Big milestone…nice coverage below…Best, Matthew Roszak
A League Of His Own
Nina P. West, Artfact.com 08.25.08, 7:20 PM ET
Honus Wagner. Not exactly a household name, but among serious collectors of baseball memorabilia, his image is the hottest thing going.This month a Wagner card sold for $1.62 million in Chicago, a record price for any baseball card at a public sale. No one was surprised. The Honus Wagner card is one of the most coveted pieces of baseball paraphernalia available and often referred to as the “Holy Grail.”
The buyer, John Rogers, calls his purchase the fulfillment of a lifelong dream. A baseball card collector since childhood, the Arkansas businessman remembers cutting out a copy of the Honus Wagner card from a magazine and carrying it around in his pocket for years. Decades later, on the prowl for an original, he was ecstatic when he found one this month at Mastro Auctions, a leader in sports memorabilia sales.
With the encouragement of his wife, he fought a four-minute bidding war against another buyer and ultimately came out on top. His purchase was made sweeter by the offer he received after the auction for $100,000 more than his $1.62 million purchase price. He turned the offer down but felt validation, saying that it made him realize, ”I’m not a nut.”
Rogers need not fear that he made a mistake. Other examples of the Wagner card have sold for as much as $2.8 million, a price brokered in 2007 for a card owned at one time by hockey star Wayne Gretzky and Bruce McNall, a former owner of the Los Angeles Kings. The card is so rare that even a tattered example can fetch $150,000.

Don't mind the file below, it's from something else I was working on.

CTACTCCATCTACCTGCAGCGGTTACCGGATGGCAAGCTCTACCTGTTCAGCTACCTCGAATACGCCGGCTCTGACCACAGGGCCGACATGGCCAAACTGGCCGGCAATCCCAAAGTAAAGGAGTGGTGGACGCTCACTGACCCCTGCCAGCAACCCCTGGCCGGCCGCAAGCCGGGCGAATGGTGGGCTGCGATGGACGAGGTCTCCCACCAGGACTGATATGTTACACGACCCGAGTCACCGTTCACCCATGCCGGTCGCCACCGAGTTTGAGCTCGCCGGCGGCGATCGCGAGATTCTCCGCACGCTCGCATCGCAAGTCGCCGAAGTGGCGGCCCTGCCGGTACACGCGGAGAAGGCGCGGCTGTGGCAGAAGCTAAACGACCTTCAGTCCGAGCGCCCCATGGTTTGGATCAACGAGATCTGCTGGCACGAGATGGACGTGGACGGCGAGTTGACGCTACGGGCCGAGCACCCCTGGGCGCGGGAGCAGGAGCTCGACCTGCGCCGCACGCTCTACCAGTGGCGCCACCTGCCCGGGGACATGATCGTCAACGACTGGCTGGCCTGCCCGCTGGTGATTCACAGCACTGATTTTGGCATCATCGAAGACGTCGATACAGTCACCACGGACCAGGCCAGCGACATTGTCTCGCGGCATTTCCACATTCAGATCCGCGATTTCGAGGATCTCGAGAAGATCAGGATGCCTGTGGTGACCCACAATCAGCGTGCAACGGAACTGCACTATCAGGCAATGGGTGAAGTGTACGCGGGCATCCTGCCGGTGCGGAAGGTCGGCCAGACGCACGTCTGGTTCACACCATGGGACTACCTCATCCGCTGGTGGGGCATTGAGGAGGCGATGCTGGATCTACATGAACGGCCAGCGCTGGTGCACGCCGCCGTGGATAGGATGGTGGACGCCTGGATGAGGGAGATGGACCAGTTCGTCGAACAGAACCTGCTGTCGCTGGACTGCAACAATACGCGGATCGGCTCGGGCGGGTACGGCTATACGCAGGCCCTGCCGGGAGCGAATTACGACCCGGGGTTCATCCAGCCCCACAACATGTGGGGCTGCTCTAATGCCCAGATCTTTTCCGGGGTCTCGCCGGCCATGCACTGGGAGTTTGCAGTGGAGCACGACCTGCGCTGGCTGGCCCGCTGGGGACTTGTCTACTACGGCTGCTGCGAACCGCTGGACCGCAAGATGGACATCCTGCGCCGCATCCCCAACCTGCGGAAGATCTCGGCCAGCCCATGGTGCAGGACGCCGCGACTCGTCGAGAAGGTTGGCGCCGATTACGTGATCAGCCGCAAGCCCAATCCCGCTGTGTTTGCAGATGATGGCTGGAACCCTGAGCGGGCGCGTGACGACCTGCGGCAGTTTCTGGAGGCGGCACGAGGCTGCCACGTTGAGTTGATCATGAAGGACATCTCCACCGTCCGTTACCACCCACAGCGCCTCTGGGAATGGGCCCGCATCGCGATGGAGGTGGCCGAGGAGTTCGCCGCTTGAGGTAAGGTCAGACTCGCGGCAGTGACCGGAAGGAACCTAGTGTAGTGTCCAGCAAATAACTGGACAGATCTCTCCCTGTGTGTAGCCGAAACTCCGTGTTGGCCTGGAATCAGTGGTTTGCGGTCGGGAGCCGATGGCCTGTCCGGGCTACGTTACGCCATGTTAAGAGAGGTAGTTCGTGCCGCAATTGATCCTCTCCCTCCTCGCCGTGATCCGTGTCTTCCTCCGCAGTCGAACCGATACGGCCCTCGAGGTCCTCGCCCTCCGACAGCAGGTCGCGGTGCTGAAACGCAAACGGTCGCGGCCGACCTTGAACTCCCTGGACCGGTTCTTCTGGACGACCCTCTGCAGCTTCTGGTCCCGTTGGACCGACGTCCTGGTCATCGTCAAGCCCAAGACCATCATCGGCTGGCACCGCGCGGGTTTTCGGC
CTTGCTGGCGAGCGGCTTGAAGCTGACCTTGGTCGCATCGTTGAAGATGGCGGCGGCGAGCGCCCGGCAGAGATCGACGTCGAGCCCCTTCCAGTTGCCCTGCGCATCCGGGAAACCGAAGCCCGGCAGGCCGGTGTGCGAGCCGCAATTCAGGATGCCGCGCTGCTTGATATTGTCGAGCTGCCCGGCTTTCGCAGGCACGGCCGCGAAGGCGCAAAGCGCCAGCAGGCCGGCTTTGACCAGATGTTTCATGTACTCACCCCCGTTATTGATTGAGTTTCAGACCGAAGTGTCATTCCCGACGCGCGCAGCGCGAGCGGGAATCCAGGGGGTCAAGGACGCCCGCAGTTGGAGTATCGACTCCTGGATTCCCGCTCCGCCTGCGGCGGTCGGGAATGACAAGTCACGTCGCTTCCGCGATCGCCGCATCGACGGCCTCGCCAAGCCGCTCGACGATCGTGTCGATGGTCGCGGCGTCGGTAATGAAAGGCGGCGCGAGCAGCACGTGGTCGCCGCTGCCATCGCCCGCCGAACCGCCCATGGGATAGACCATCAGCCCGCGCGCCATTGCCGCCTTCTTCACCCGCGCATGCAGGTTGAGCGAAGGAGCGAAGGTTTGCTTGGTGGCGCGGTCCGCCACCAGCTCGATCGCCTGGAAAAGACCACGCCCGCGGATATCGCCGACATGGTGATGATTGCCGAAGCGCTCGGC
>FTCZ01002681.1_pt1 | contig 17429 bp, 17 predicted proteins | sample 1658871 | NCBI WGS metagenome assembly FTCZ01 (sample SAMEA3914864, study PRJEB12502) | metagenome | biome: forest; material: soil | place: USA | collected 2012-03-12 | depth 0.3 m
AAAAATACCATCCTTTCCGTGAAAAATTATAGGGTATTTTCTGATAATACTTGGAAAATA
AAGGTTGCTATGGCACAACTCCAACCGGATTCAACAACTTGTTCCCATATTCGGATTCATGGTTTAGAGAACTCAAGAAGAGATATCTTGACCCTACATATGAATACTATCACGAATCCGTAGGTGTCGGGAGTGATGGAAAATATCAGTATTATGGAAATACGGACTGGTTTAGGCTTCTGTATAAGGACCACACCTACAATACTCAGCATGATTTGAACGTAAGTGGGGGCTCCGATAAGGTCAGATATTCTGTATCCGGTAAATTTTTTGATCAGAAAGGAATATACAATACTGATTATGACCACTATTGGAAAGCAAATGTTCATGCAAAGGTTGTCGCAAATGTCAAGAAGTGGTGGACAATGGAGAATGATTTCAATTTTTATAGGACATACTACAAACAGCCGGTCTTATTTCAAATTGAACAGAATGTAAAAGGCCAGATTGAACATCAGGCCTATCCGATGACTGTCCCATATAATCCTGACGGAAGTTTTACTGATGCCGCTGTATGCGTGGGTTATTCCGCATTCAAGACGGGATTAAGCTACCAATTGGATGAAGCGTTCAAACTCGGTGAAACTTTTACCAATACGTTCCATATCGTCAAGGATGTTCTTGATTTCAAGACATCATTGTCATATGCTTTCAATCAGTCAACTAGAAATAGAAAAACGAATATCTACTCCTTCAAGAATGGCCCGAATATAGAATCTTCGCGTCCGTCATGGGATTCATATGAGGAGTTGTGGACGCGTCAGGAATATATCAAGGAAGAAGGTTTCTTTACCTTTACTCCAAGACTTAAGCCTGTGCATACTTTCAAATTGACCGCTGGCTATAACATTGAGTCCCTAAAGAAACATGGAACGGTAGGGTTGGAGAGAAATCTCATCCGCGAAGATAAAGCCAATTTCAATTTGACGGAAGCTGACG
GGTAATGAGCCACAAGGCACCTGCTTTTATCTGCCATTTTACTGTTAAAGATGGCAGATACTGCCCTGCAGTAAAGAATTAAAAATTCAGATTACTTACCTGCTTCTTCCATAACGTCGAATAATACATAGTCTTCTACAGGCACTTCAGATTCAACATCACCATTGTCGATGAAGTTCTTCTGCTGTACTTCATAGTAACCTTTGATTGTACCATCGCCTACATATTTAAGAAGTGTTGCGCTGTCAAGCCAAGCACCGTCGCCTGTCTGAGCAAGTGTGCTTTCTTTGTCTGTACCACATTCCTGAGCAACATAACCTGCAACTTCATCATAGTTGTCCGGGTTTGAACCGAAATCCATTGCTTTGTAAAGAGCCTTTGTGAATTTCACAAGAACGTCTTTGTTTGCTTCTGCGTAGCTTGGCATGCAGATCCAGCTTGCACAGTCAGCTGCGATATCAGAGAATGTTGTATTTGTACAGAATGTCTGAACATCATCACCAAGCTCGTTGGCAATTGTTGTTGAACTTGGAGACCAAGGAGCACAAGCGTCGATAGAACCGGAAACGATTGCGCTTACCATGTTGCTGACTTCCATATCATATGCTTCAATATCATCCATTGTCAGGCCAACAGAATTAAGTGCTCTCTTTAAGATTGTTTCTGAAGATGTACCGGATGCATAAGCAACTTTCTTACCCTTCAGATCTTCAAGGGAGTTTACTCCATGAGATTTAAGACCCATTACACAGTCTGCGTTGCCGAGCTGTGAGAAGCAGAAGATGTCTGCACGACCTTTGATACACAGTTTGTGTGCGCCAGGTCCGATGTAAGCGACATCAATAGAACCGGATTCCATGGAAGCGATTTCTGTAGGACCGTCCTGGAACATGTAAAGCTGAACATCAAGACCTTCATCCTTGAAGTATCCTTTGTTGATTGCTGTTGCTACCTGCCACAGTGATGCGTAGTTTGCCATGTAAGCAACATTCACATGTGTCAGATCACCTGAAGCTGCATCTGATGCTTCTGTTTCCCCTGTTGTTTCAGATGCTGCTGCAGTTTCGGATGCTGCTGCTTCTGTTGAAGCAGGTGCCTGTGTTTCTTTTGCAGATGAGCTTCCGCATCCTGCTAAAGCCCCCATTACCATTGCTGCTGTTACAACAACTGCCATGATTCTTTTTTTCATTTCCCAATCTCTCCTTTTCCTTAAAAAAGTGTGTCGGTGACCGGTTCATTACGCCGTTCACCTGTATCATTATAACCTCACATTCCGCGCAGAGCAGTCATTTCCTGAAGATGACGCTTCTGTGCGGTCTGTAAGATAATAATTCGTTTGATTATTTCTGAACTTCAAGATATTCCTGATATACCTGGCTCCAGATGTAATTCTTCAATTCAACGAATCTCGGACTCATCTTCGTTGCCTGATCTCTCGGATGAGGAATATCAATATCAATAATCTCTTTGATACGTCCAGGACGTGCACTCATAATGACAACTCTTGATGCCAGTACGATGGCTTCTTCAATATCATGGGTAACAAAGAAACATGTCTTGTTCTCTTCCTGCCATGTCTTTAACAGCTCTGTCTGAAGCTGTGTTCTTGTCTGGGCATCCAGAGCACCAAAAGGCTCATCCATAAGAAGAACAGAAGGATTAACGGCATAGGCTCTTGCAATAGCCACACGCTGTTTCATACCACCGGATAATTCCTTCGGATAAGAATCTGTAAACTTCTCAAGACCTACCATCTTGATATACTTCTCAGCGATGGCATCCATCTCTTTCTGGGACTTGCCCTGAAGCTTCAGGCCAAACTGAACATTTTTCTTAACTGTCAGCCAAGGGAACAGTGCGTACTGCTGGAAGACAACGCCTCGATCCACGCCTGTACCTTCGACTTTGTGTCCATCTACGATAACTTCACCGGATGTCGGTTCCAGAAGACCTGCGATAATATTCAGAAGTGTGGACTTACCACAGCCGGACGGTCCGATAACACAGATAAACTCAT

A star shortstop for the 1900-1917 Pittsburgh Pirates, Honus Wagner’s card was issued in 1909. It was one of the first of hundreds of cards included by the American Tobacco Company in its packages of cigarettes. But Wagner demanded that his card be pulled after only 100 copies were made.
The exact reason for Wagner’s insistence upon the card’s removal has been lost in time, but the most widely accepted theory is that he disapproved of smoking and didn’t want to encourage kids to buy cigarettes. The other possible reason is that Wagner, who had a reputation as a tough negotiator, didn’t receive the compensation from the tobacco company that he thought he deserved.
Honus Wagner was inducted into the National Baseball Hall of Fame and Museum as one of five members of the inaugural class of inductees in 1936 alongside Ty Cobb and Babe Ruth. Yet the rarity of his baseball card and the record prices it has set have succeeded in immortalizing his name in baseball’s storied history far beyond the hallowed halls of Cooperstown.
Despite hitting its peak of popularity in the early ’90s, when the card industry set a record with $1.1 billion in sales, baseball card collecting remains big business. One reason for the relative decline in sales is a simple example of supply and demand. There are so many companies producing cards, some loading their packs with hot players to satisfy the buyers’ need for instant gratification, that they have diluted the cards’ values.
Another reason for the decline in sales is a lack of ”heroes.” Tarnished by tabloid tales of steroid abuse, unbecoming behavior and infidelity, many of today’s top players lack the aura and mystique that surrounded so many of the greats of the last century.
Two pieces of Babe Ruth memorabilia are among the most expensive–and famous–pieces of baseball memorabilia ever sold at auction. The original 1919 contract selling Ruth to the New York Yankees from the Boston Red Sox, allegedly dropping the “curse of the Bambino” on the Sox, sold on eBay for $996,000 in 2005. In December 2004, the bat Ruth used to hit the first home run at Yankee Stadium in the third inning of a game against his former team was sold by Sotheby’s for $1.265 million.
In the baseball card trade, collectors tastes vary, but Mickey Mantle’s rookie card from 1952, the Topps Hank Aaron card from 1958, the 1971 Milk Duds Pete Rose card and the 1961 Post cereals Joe Cunningham card are eternal favorites.
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